Mind Over Matter
Mind Over Matter
After arriving in Japan decades ago on January 11, 1987, one had the opportunity to visit an elementary school as a guest—in the middle of frigid January.
Much to one’s surprise, the heating system consisted of a worn out kerosene heater, which had seen better days struggling in the back of the classroom.
In icy January and February, it was as cold inside the building as it was outside.
Unfazed by the icy cold, the pupils carried on about their day in a most routine manner—some of the boys in short pants.
This is also where one first got the history lecture of the events leading up to the period of isolationism starting with the ouster of the Jesuits and Christianity from the early 16oos.
Unfortunately, the history lecture was carried out by the excited Japanese teacher at the back of the freezing classroom to a white-face who just fell off the plane and could not speak Japanese at all.
It was not only until several years later where this impromptu Japanese history lesson concerning the Japanese Christian being persecuted became clear as one could recall him going though the motion of stomping on pictures of Christ to prove their loyalty to the daimyo while explaining the history of Japan.
Nevertheless, this classroom experience was a dramatic introduction to the ancient Shinto concept that enduring the cold of winter as one of the fastest and most efficient ways to develop extraordinary mental control and intellectual and spiritual awareness all of which were essential to mastering martial arts and other skills.
In early Japan it was the custom for samurai warriors, geisha, Japanese high school girls, and others to perform their exercises outside during the winter months and dressed only in the lightest clothing.
This formidable custom a custom is especially common during daikan, or “the great cold,” from January 20 to around February 20.
Following their exercises, students of martial arts would then drench themselves with icy water.
Shinto priests and religious devotees have traditionally stood under waterfalls in the dead of winter to purify their spirits and build their character.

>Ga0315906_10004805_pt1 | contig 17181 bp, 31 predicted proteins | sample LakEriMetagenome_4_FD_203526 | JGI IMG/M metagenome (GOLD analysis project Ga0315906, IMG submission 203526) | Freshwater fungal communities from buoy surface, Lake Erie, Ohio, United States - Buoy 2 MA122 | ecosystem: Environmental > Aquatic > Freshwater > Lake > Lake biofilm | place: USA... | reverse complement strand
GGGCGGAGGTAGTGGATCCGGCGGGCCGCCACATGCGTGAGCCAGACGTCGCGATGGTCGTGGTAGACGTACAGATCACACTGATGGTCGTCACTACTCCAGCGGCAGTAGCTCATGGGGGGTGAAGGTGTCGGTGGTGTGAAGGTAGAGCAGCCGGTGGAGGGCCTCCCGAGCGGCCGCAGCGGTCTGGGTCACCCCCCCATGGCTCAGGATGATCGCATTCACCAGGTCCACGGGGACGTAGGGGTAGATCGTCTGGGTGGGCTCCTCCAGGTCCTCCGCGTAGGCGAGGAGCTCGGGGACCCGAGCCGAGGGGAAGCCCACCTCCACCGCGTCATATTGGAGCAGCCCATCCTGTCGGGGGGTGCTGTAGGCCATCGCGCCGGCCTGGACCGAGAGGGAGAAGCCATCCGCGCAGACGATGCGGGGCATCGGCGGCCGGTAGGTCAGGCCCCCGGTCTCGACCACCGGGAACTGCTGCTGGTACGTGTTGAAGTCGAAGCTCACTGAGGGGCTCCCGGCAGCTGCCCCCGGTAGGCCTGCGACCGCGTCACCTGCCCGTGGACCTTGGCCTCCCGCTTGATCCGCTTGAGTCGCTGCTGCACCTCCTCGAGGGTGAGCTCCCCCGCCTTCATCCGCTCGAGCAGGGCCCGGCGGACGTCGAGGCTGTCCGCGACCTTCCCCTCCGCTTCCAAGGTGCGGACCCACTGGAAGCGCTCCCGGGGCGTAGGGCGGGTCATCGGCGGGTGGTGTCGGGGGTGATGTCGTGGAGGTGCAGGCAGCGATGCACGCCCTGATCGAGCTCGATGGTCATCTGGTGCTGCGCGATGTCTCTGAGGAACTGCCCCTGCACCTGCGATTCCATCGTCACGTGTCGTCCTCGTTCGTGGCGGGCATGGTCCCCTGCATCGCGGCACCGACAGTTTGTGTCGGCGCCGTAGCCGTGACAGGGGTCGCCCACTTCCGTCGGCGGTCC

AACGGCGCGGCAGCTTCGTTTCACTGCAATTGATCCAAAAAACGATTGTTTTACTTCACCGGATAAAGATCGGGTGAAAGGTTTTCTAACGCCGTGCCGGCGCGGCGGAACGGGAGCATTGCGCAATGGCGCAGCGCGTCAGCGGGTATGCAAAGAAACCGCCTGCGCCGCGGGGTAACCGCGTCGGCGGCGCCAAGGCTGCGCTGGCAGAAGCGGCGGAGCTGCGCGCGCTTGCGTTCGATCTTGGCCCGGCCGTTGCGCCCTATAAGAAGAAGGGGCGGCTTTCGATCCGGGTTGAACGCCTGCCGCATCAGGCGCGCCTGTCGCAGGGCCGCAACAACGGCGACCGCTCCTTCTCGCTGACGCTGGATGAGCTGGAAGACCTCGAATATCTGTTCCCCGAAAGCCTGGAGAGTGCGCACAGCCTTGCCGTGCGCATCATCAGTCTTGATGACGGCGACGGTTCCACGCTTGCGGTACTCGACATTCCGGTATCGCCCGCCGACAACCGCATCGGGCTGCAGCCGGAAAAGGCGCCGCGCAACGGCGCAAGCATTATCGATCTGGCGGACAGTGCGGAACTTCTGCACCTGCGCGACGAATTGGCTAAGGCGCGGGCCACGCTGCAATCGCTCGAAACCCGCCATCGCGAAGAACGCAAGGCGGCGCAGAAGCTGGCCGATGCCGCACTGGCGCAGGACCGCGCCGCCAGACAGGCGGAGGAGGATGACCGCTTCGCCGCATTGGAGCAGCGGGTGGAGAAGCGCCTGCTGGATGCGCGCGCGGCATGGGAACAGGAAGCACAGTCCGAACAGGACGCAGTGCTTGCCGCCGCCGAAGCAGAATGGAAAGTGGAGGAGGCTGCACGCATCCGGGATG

Nothing quite builds character than standing underneath the glorious icy water of the winter waterfall to purify one’s heart, mind, and soul.
There was really no attempt to heat Japan’s school rooms until the 1960s, and students, from kindergarten onward, were expected to endure the cold temperatures of the bitter winter seasons as part of their education and physical training.
There was famous international intrigue in the 1980s where an elementary school in central Japan received attention due to its requirement for its students, girls as well as boys, to attend classes wearing only shorts and light tops throughout the winter.
The children were shown on national television at study and play, looked happy and robust, faces bright and shining.
School doctors who were interviewed said the children gave no indication that they were suffering; nor were colds or other illnesses any more common among the children than among those who dressed warmly.
Japan’s traditional attitude toward cold goes a long way toward explaining the characteristic dedication and diligence of the Japanese in all of the enterprises they undertake.
Many Japanese customs are a part of the old belief that the mind can prevail over matter if it is sufficiently trained, and this kind of training played a key role in the extraordinary skill developed by the Japanese in all of their arts and crafts, and indeed business skills.
The concept fortifying oneself washed in the icy cold of the Japanese winter (daikan) is much alive in Japan, and it still influences the attitudes and behaviour of most Japanese even until this very day.